The imposing mass of the Grancia di Cuna is the best-preserved example of a medieval fortified farm. It is easily identifiable thanks to the characteristic colour of the red bricks with which it was built. It is also one of the most unusual and interesting architectural complexes of the Sienese countryside and of Tuscany.
There is evidence of a ‘spedale’ on the site as early as the 12th century. It was dedicated to welcoming and assisting pilgrims and merchants travelling along the pilgrims path, the via Francigena, which passed through the nearby Arbia. A document by Pope Eugene III indicates that the building was owned by the Abbey of Torri. The whole area came under Sienese rule in the 13th century except for the “small estates at Cuna and Castelluccio” which were donated to the Hospital of Santa Maria della Scala, one of the most powerful institutions of the time. The rector of the spedale Ristoro Menghi di Giusto immediately decided to expand the existing building. From then, Grancia developed into a small, independent walled hamlet, with gates and towers, houses and a farm-fortress in the centre.
The rector’s successor was probably Giovanni de' Tolomei. He began the construction of the new barn and the renovation of the church dedicated to Saint Giacomo and Saint Cristoforo in 1314. In the 14th century, deep seated political and military instability necessitated the need to safeguard the grain reserves and so the barn was fortified. These fortified country barns were called 'Grancia'.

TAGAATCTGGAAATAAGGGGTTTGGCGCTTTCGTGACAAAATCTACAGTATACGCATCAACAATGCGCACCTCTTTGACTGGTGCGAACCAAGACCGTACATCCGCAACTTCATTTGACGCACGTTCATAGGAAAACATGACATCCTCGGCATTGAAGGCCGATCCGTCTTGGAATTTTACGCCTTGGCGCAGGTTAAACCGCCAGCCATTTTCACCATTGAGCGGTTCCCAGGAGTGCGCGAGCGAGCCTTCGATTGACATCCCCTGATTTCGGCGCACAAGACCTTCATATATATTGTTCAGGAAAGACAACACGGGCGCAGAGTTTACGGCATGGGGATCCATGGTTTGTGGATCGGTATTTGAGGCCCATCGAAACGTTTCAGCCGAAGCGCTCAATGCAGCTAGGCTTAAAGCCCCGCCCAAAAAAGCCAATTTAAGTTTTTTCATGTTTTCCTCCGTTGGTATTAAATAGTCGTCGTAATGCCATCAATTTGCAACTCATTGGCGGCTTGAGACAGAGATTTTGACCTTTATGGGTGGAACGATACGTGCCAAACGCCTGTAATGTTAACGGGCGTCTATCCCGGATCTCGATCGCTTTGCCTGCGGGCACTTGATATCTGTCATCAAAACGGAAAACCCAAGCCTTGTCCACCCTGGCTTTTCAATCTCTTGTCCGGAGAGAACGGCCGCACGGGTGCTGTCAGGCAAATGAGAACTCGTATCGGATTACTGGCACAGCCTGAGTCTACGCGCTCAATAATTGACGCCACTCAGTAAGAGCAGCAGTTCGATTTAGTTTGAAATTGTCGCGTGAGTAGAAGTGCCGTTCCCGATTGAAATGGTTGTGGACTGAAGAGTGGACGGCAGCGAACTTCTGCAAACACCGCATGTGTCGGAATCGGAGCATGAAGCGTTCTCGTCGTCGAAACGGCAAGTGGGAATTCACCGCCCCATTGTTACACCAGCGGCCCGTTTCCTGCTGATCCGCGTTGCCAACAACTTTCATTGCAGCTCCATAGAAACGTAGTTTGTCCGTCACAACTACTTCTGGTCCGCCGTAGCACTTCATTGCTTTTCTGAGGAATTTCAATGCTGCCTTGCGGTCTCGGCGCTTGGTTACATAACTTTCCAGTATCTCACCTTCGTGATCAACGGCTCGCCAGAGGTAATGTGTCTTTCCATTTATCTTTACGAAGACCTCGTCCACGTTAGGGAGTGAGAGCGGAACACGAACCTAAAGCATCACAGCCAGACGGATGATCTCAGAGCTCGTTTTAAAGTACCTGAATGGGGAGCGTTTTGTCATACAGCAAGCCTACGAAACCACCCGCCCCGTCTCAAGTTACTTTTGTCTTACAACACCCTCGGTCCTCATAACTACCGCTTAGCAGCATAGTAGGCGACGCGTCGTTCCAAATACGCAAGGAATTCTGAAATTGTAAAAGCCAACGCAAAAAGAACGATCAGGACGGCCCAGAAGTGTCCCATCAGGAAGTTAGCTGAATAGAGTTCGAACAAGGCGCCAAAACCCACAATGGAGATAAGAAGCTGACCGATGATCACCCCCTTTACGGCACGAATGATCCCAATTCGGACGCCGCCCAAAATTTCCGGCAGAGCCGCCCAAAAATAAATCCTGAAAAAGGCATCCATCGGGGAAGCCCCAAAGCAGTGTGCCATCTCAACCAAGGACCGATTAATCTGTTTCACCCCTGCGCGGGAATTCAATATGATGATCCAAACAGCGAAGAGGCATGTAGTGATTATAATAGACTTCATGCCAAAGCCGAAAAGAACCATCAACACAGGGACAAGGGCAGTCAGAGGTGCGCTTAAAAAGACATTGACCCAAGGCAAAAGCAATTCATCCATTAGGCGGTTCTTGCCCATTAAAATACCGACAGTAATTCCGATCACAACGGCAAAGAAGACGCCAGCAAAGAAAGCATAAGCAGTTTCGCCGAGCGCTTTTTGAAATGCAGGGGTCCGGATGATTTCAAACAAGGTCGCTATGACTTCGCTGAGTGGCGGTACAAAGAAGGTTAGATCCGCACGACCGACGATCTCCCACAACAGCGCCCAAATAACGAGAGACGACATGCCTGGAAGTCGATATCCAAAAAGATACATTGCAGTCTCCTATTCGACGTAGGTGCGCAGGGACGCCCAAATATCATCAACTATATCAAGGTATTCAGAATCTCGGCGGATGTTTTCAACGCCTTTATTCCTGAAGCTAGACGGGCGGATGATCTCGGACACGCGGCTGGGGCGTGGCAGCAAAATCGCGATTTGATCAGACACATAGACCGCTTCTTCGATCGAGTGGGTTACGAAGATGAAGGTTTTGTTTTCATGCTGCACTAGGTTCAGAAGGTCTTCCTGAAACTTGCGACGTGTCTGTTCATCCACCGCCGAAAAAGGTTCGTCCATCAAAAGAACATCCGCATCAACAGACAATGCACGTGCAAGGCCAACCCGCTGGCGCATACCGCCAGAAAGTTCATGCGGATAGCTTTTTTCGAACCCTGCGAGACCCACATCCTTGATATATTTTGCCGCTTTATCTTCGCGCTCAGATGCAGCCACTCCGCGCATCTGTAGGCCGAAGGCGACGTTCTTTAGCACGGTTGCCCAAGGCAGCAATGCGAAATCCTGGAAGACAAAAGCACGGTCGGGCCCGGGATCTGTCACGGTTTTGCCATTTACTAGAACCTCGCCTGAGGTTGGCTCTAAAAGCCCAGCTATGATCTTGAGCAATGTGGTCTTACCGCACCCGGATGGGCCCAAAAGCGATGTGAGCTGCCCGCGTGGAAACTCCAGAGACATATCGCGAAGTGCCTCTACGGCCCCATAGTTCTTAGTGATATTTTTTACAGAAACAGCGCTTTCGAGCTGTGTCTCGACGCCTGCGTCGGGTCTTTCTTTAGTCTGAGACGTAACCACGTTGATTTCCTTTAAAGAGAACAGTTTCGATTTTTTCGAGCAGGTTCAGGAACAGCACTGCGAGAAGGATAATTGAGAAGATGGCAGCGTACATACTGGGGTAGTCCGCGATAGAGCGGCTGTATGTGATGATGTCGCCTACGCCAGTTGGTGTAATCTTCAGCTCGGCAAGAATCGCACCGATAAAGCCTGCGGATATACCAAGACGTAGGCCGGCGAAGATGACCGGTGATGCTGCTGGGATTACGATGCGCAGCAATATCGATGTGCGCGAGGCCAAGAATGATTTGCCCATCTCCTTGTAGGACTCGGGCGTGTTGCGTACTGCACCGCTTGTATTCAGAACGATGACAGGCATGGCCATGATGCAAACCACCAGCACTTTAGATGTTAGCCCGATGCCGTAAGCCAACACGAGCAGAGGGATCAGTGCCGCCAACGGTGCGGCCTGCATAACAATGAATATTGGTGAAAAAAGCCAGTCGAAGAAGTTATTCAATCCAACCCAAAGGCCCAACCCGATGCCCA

Cuna Grange consists of one large square building with scarp walls and two corner towers which were built to defend the grange to the south. The main entrance opens into an ‘L’ shaped courtyard from which it’s possible to reach the interior rooms and storerooms via a ramp that makes it easy to bring cattle in. It is a fortified farm surrounded by fourteenth century walls. A second defensive wall encircles the first and encompasses the farm and village houses. The main entrance of this second wall is still intact.
Cuna wasn’t sacked until 1554, during the last Siena War, by Austrian-Spanish troops. During the second half of the 16th century, a roof was added to the farm and to the towers that covered the pre-existing battlements. The main house, which lies between the two city walls, is from the 17th century.
Cuna gave asylum to kings and popes: in 1386 to Urban VI, in 1420 to Martin V and in 1451 to Paul III. In 1640, Carlo di Guisa of the Lorena family died here.